In Earth's magnetosphere, curly features represent vortices discovered at the boundary layer. Red arrows show the direction of the solar wind's magnetic field and green shows that of Earth's magnetosphere. The white dashed arrow is the trajectory followed by the Cluster probes.
Credit: H. Hasegawa (Dartmouth College)
Pockets of superheated gas several times the size of Earth have been discovered swirling like bathtub drains high above the planet.
The vortices seem to suck high-energy particles from the Sun into Earth's otherwise protective magnetic shield. The finding should help solve a longstanding mystery.
The Sun spits out a constant stream of charged particles known as the solar wind. It travels at nearly 1 million mph and sometimes much faster. Earth's magnetic field blocks most of these particles, which slip past the planet around a teardrop-shaped magnetosphere.
When Earth's magnetic field is aligned opposite to that of the solar wind, gaping holes can allow the energized particles to pour in and collect in an outer region of the magnetosphere called the boundary layer. Scientists already knew this, and during solar storms the gaps can force a rain of particles at lower altitudes, generating tremendous displays of sky lights called auroras while threatening satellites and terrestrial power grids.
But since 1987, scientists have also known that when the magnetic fields are aligned, and the magnetosphere ought to be impenetrable, the boundary layer is actually fuller.
New observations by the European Space Agency's Cluster mission of satellites found the likely cause.
Like wind over water, the hot solar wind, called plasma, rubs against plasma at the magnetopause -- the outer limit of Earth's magnetosphere, explains Hiroshi Hasegawa of Dartmouth College. "At the magnetopause, the interaction of fast streaming solar wind plasma and stagnant plasma in the magnetosphere creates the vortices," Hasegawa said in an e-mail interview.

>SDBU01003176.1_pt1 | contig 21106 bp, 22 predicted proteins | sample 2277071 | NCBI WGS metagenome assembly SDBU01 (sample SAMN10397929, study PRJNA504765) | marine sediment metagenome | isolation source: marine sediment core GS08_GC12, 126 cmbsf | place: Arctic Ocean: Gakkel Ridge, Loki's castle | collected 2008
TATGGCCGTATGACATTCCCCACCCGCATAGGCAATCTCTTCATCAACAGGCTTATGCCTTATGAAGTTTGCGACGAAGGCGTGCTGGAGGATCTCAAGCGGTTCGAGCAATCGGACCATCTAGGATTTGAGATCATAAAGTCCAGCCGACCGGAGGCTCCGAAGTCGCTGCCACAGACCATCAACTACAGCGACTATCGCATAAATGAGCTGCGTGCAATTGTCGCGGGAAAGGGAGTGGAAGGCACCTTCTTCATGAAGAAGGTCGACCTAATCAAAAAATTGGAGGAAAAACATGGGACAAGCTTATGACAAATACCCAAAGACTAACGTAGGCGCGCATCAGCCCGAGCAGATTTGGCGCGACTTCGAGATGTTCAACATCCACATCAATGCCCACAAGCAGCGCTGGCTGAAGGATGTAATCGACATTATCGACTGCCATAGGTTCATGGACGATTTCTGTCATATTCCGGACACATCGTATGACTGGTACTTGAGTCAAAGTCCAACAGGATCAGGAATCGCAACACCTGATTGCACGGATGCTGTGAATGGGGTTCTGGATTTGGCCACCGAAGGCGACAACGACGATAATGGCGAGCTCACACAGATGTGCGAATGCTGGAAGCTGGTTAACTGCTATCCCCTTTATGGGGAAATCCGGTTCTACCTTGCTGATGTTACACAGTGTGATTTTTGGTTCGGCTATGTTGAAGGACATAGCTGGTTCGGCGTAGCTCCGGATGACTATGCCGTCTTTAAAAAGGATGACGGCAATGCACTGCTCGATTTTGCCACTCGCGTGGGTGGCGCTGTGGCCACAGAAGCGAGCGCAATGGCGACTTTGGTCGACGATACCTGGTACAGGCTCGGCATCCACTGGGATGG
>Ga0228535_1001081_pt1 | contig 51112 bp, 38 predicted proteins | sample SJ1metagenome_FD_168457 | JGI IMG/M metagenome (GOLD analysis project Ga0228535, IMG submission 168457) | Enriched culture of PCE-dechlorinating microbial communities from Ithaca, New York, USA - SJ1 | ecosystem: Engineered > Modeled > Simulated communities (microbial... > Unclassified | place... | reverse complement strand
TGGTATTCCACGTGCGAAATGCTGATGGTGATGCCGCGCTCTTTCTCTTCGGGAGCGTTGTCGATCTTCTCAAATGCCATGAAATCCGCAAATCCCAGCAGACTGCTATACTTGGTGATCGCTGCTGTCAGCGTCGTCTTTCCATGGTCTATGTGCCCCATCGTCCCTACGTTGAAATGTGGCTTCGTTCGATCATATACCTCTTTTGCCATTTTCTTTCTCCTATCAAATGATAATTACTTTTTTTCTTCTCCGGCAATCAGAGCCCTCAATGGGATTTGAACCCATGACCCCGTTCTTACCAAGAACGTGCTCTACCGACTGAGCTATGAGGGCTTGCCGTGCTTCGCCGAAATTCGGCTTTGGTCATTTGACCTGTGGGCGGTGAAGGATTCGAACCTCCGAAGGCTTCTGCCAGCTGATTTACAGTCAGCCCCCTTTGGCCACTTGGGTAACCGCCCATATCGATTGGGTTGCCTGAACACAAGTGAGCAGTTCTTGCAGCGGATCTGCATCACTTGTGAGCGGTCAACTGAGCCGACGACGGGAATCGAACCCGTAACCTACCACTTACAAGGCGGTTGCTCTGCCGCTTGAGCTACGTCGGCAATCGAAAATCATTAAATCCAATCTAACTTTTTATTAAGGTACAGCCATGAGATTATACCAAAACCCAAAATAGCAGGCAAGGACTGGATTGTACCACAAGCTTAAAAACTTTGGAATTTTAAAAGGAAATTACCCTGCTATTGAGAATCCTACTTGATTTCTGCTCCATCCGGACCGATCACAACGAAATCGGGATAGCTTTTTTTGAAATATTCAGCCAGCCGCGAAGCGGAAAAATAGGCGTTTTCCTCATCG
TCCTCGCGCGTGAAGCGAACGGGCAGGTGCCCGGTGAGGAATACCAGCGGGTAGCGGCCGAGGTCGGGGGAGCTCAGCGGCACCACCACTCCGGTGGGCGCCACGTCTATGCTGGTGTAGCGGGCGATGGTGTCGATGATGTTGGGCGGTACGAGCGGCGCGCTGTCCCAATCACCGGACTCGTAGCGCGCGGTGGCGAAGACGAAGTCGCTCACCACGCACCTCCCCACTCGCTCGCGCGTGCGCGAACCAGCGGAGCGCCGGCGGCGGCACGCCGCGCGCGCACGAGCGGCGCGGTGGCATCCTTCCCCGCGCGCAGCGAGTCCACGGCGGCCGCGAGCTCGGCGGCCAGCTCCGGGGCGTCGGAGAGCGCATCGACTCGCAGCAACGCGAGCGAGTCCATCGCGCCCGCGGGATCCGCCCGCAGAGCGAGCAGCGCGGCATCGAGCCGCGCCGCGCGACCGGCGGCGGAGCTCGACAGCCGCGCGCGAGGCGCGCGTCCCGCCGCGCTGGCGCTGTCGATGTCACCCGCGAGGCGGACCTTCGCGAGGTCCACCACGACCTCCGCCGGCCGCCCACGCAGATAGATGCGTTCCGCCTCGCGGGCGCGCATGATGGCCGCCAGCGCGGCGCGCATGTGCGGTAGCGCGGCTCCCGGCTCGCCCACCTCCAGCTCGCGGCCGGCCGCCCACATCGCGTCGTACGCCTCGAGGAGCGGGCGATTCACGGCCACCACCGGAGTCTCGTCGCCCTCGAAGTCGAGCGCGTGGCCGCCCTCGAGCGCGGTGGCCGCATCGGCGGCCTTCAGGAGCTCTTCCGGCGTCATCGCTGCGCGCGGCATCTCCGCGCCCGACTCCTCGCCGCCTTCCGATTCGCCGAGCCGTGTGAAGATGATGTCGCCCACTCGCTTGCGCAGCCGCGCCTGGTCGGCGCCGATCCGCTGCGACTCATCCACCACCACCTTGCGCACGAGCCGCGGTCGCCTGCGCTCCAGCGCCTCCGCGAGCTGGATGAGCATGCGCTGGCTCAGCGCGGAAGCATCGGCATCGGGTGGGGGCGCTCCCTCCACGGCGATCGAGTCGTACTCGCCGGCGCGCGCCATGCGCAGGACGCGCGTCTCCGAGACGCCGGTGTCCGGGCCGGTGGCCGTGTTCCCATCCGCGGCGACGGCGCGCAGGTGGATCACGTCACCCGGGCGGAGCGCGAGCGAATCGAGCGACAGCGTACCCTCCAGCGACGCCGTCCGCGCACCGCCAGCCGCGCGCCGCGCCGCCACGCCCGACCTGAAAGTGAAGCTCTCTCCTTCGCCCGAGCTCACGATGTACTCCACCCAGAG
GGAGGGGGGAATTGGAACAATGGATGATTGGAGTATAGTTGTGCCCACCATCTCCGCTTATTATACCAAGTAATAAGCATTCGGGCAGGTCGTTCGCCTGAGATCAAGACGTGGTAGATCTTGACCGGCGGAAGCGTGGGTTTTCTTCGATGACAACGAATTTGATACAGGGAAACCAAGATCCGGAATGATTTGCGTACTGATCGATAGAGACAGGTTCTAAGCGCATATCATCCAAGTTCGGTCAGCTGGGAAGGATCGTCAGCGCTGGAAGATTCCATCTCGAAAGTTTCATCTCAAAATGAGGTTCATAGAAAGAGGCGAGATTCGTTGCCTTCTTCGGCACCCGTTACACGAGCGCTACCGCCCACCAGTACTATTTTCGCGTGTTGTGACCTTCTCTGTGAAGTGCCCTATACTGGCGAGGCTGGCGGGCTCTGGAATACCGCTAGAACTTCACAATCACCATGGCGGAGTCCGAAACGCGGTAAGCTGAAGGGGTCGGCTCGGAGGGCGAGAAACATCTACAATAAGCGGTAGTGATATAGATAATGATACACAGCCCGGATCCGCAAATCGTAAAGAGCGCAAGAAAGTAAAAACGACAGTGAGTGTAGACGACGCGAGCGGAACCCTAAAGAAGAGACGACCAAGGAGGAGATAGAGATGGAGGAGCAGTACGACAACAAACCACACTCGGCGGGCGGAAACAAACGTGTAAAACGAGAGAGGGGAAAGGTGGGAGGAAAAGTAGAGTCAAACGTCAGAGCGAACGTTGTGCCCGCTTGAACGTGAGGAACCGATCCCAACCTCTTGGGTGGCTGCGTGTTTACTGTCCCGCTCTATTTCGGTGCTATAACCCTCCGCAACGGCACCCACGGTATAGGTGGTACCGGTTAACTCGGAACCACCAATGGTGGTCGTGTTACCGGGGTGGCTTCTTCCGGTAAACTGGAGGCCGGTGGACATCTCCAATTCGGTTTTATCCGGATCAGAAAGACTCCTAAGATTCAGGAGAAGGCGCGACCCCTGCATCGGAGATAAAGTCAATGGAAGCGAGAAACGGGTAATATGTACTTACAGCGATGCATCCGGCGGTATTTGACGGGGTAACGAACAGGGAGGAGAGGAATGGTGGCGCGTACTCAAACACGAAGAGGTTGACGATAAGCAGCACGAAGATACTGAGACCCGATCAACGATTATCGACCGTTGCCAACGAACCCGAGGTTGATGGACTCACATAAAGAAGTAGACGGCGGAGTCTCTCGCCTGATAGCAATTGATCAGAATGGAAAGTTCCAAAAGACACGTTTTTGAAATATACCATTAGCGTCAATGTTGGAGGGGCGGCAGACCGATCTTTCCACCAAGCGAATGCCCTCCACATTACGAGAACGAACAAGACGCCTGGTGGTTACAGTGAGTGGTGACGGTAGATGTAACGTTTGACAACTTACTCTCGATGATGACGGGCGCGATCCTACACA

The swirls of electrified gas are nearly 24,850 miles (40,000 kilometers) in diameter.
Theory predicted the vortices, but they hadn't been seen until now. Theory also predicts the vortices might pull charged particles into the magnetosphere, but scientists aren't sure how.
"We don't know yet exactly how the vortices bring the solar wind into the boundary layer," Hasegawa said. "But this would be similar to what happens when cresting waves on the surface of the ocean crash: Large quantities of air are engulfed into the seawater."
Hasegawa said it takes roughly 10 minutes for a vortex to form and collapse, and he suspects they are created continuously when conditions are favorable. Other unknown mechanisms might also contribute to filling the boundary layer, he said, adding that current space-based observatories won't answer all the questions.
The results are detailed in the Aug. 12 issue of the journal Nature.
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